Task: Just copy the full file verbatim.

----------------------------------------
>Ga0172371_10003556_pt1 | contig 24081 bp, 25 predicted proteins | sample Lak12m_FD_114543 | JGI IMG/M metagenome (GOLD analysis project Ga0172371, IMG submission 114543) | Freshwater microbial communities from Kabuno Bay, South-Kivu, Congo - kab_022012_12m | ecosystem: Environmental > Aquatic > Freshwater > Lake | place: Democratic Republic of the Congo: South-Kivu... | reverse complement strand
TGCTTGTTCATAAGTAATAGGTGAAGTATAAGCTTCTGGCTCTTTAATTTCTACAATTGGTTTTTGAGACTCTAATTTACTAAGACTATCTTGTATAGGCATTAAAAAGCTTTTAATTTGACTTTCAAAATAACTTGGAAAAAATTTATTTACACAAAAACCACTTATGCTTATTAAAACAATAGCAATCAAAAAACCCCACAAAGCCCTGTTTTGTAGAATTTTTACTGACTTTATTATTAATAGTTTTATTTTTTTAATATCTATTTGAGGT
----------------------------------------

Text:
>Ga0172371_10003556_pt1 | contig 24081 bp, 25 predicted proteins | sample Lak12m_FD_114543 | JGI IMG/M metagenome (GOLD analysis project Ga0172371, IMG submission 114543) | Freshwater microbial communities from Kabuno Bay, South-Kivu, Congo - kab_022012_12m | ecosystem: Environmental > Aquatic > Freshwater > Lake | place: Democratic Republic of the Congo: South-Kivu... | reverse complement strand
TGCTTGTTCATAAGTAATAGGTGAAGTATAAGCTTCTGGCTCTTTAATTTCTACAATTGGTTTTTGAGACTCTAATTTACTAAGACTATCTTGTATAGGCATTAAAAAGCTTTTAATTTGACTTTCAAAATAACTTGGAAAAAATTTATTTACACAAAAACCACTTATGCTTATTAAAACAATAGCAATCAAAAAACCCCACAAAGCCCTGTTTTGTAGAATTTTTACTGACTTTATTATTAATAGTTTTATTTTTTTAATATCTATTTGAGGT